Wednesday, December 5, 2007

Mind Wars and Ethics

(investigating military applications of brain neural interface)
~From the dust jacket ~

"Moreno takes us on an exciting journey exploring the fascinating, formidable and frightening questions for social ethics and public policy."

Page 176:
[I]n dealing with emerging neuroethical dilemmas in the national security context we can learn from previous ethical quandaries, especially in terms of the conditions under which we have those discussions. I also agree that in many cases, the ethically acceptable course of action will be a matter of weighing and balancing rather than appeal to an overarching moral doctrine, although basic guidance from some principles is going to be needed.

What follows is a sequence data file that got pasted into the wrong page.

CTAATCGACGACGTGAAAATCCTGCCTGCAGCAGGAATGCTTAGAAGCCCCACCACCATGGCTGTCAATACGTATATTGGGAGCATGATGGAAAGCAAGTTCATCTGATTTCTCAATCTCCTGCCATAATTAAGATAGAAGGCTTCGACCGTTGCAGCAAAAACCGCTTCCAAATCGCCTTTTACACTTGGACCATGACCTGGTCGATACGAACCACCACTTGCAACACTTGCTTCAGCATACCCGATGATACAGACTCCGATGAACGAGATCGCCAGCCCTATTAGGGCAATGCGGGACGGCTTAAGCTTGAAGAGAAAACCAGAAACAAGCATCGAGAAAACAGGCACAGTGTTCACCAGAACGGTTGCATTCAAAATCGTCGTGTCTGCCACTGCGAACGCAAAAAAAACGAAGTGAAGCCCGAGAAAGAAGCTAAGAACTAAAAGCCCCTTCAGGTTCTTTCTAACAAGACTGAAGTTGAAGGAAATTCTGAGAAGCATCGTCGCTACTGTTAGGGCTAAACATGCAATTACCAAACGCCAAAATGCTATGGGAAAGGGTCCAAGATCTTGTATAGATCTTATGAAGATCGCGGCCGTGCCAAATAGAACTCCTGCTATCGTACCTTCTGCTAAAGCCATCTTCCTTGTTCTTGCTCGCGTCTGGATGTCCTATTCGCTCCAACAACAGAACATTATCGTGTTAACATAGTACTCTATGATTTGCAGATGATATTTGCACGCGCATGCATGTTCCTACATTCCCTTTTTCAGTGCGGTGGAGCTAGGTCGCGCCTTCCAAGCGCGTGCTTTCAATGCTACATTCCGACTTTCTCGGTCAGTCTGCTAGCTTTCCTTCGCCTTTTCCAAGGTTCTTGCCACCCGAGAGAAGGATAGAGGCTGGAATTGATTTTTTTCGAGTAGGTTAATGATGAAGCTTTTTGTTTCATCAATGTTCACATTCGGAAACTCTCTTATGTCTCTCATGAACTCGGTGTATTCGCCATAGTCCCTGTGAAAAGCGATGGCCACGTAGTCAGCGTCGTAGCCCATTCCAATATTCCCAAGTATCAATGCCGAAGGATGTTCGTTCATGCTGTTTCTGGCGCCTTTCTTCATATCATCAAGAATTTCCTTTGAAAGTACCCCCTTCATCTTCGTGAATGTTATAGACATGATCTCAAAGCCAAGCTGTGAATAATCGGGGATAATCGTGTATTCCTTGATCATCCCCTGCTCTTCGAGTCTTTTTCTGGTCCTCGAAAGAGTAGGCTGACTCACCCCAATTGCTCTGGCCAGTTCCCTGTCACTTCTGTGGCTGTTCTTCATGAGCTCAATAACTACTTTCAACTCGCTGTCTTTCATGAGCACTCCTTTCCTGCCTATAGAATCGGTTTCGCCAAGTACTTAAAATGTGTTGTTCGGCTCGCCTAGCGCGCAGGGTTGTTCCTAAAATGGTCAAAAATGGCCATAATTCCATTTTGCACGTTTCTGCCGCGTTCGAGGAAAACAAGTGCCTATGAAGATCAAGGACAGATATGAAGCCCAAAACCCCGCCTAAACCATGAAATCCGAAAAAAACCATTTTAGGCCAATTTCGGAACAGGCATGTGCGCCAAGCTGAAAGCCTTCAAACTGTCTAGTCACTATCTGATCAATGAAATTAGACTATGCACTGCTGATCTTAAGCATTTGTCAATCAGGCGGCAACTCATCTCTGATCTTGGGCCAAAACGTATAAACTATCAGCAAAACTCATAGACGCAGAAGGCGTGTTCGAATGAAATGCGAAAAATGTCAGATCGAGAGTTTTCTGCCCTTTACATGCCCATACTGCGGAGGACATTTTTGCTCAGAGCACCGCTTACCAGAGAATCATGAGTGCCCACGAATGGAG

For instance, a number of the scientists, lawyers, ethicists, and advocates with whom I spoke in writing this book agreed that there had to be vigorous protection of at least one nonnegotiable premise when considering the appropriate security applications of neuroscience.

In the law, this principle might be expressed in terms of the protection afforded in the Fifth Amendment of the Constitution regarding self-incrimination: “to be a witness against himself.” Philosophically, this can be expressed as the proposition that no one else should be able to decide what goes into my brain or who “reads” it.

Those who exact milieu control within Christian groups
by vilification of their critics and concealment of fact seem to believe that it is perfectly acceptable to decide what goes into the brains of their followers. The secular world demands a high ethical standard in these matters.
How can such an ethical standard of accountability
be expected from the secular world
if Christ’s Church cannot model it for secular society
within the context and realm of our own Christian subgroup?